Notes

Abbreviations

AE: 

Alveolar echinococcosis

CE: 

Cystic echinococcosis

LLR: 

Log likelihood ratio

RR: 

Relative risk

SMR: 

Standardized morbidity ratio

WHO: 

World Health Organization

Declarations

Acknowledgements

Thanks to all of the participants for their time and patience in participating in this study.

Funding

The research was supported by the Comprehensive Prevention and Control Pilot Project on echinococcosis in Shiqu County.

Availability of data and materials

We declare that materials described in the manuscript will be freely available to any scientist wishing to use them for non-commercial purposes, without breaching participant confidentiality.

Authors’ contributions

LL, BZ, WY, and WL participated in the design and plan of the study. QIANW, SCL, KX, SQ, WJY, WH, SL, and QIW collected the data. BG, XZ and YH gave technical assists. LL, BG and WL prepared the manuscript for publication, and these three authors contributed equally to this work. All authors read and approved the final manuscript.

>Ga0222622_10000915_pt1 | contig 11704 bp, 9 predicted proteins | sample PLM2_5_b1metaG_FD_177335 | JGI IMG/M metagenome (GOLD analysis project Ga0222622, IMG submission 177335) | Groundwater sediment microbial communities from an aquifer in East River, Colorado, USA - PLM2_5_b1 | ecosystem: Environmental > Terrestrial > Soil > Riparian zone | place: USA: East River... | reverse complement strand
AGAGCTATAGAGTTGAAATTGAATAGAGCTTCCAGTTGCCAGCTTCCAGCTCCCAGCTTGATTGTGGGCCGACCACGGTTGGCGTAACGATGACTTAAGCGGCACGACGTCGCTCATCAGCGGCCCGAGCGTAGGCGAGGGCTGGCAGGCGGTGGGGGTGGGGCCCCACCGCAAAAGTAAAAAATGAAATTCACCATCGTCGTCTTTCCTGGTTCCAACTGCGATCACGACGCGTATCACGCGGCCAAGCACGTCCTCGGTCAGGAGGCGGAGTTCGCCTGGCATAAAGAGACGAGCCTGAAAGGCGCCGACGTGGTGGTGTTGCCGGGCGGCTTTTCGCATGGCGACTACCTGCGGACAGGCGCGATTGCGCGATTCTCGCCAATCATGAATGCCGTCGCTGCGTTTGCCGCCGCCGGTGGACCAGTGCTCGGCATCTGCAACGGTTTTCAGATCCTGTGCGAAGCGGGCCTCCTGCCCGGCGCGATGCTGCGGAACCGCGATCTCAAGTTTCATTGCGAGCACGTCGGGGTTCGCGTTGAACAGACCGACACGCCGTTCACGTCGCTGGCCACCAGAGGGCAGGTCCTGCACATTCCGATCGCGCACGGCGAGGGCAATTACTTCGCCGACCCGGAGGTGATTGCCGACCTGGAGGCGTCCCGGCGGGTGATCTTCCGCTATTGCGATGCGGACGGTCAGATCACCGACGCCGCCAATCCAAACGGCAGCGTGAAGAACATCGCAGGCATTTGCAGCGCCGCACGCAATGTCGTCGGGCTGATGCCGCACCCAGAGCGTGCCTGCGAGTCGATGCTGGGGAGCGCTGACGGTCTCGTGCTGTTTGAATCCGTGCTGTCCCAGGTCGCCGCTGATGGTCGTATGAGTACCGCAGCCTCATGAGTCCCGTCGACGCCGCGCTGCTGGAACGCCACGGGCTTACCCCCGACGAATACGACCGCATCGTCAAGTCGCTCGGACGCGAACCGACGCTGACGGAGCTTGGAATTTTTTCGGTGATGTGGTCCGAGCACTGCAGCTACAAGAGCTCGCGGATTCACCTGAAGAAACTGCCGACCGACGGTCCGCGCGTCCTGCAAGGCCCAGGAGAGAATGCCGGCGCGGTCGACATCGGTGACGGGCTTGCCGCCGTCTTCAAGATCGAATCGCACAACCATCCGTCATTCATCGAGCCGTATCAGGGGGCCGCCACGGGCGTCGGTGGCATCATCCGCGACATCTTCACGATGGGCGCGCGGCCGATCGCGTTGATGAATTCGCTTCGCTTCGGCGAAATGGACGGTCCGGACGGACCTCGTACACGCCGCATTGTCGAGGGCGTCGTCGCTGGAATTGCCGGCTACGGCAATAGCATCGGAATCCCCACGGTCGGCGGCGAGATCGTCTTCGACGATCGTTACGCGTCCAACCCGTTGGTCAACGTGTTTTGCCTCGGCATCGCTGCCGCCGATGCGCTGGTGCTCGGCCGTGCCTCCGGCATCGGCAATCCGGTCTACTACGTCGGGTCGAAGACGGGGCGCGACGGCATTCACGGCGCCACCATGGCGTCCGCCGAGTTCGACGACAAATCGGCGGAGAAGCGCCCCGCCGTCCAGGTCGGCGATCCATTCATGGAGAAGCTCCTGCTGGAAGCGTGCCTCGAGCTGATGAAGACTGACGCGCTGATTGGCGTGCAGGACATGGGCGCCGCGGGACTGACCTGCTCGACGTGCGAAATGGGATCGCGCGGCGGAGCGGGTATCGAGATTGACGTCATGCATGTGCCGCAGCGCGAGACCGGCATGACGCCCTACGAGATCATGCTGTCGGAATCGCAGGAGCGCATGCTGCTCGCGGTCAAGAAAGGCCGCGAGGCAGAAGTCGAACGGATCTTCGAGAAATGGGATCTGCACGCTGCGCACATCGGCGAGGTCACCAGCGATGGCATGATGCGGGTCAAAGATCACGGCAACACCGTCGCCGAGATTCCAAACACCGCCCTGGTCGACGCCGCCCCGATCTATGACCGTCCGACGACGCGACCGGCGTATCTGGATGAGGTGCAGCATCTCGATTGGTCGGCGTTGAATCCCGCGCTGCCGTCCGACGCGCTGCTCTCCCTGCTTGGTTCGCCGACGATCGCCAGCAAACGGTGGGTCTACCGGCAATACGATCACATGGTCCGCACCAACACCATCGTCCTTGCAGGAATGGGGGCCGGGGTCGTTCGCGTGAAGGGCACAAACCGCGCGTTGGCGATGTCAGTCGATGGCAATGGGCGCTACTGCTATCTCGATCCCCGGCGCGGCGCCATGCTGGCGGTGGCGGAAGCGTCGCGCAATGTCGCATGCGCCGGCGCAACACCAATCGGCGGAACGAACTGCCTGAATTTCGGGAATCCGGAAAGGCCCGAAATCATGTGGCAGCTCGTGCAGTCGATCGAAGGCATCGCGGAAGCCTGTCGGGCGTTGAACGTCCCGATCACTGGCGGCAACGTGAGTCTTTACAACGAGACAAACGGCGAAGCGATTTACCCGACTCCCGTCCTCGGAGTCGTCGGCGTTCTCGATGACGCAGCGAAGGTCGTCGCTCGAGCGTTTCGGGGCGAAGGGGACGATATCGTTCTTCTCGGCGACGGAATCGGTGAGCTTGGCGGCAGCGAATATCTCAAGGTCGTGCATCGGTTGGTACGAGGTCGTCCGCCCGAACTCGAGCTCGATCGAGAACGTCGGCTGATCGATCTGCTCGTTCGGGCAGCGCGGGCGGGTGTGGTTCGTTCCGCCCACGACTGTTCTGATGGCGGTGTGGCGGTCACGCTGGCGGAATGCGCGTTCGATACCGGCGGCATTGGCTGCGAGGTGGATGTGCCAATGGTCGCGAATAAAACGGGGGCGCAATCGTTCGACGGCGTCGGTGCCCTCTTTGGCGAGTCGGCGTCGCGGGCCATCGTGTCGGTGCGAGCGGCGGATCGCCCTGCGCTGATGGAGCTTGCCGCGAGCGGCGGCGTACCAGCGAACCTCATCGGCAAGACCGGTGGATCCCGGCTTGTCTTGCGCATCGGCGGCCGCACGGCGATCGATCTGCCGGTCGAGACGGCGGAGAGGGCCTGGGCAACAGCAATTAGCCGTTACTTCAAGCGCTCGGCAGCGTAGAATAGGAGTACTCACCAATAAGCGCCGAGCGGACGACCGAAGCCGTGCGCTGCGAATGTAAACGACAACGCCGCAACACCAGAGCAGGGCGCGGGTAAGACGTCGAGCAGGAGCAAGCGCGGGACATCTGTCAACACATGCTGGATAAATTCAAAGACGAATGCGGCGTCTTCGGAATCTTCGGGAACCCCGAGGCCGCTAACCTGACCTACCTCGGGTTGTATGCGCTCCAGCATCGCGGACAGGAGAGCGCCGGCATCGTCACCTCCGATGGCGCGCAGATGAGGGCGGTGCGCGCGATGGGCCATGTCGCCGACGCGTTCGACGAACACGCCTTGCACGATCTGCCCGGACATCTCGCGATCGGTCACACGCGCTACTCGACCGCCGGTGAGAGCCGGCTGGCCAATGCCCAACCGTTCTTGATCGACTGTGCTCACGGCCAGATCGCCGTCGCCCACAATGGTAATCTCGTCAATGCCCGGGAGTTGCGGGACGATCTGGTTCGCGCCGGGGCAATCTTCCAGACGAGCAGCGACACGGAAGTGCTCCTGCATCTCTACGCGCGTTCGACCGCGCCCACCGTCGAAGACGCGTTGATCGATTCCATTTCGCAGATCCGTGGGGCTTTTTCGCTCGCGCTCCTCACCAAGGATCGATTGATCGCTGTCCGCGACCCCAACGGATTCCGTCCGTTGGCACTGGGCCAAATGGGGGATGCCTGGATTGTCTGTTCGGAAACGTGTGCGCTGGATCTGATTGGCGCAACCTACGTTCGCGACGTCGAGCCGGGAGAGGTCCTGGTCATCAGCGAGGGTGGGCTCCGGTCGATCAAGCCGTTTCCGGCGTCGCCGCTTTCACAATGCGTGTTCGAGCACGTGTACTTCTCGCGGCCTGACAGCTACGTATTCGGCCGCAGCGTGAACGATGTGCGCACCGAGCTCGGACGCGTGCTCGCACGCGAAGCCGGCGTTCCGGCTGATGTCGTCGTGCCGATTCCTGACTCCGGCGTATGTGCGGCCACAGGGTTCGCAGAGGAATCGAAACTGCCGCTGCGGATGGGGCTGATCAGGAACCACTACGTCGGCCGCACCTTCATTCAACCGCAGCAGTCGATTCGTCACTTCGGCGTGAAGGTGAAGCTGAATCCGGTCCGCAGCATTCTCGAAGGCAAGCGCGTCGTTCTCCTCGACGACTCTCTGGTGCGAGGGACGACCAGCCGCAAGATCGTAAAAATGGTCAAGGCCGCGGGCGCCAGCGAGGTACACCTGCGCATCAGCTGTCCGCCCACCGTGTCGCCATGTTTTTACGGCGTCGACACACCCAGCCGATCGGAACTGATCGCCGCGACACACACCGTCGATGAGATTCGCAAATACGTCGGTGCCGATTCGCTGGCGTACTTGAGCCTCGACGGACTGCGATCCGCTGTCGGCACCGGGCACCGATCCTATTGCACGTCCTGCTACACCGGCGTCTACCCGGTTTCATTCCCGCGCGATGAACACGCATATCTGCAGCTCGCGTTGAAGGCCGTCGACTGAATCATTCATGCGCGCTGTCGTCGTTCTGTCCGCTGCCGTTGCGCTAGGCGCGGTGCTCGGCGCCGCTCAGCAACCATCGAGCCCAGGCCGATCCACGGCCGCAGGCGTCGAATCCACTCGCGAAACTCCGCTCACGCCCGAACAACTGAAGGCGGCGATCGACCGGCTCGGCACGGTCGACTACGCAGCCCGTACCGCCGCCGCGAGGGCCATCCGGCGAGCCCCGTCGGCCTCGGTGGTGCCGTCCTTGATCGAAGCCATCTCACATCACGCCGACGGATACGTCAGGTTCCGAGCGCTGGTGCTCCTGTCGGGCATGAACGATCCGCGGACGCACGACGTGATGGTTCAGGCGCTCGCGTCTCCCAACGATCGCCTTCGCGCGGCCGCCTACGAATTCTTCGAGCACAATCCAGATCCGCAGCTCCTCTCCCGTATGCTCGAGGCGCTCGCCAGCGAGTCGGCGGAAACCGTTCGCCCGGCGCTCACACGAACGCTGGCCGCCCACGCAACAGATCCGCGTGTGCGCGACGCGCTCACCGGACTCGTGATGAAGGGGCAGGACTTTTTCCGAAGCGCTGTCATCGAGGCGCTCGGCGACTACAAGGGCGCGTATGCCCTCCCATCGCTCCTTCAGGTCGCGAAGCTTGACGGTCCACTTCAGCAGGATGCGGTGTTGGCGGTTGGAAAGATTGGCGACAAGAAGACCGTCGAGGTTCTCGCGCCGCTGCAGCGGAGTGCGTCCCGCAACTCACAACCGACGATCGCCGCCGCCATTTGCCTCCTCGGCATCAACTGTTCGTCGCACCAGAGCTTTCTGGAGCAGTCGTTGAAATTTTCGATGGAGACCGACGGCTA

Ethics approval and consent to participate

This research was approved by the Ethics Committee of Sichuan CDC. The authors consent to participate under the ‘Ethics, consent and permissions’ heading. All participants signed their own names on the informed consent form before the examination.

Consent for publication

Agree to publish.

Competing interests

All of the authors declared that they had no competing interests.

Open AccessThis article is distributed under the terms of the Creative Commons Attribution 4.0 International License (http://creativecommons.org/licenses/by/4.0/), which permits unrestricted use, distribution, and reproduction in any medium, provided you give appropriate credit to the original author(s) and the source, provide a link to the Creative Commons license, and indicate if changes were made. The Creative Commons Public Domain Dedication waiver (http://creativecommons.org/publicdomain/zero/1.0/) applies to the data made available in this article, unless otherwise stated.

Authors’ Affiliations

(1)
Department of Parasitic Diseases, Sichuan Center for Disease Control and Prevention, No.6 Zhongxue Road, Chengdu, 610041, China
(2)
West China School of Public Health, Sichuan University, No.16 3rd Section of Renmin South Road, Chengdu, 610041, China
(3)
Ganzi Center for Disease Control and Prevention, No.139 Lucheng South Road, Ganzi Prefecture, 626000, China
(4)
Aba Center for Disease Control and Prevention, No.178 Meigu Street, Aba Prefecture, 624000, China

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Copyright

© The Author(s). 2018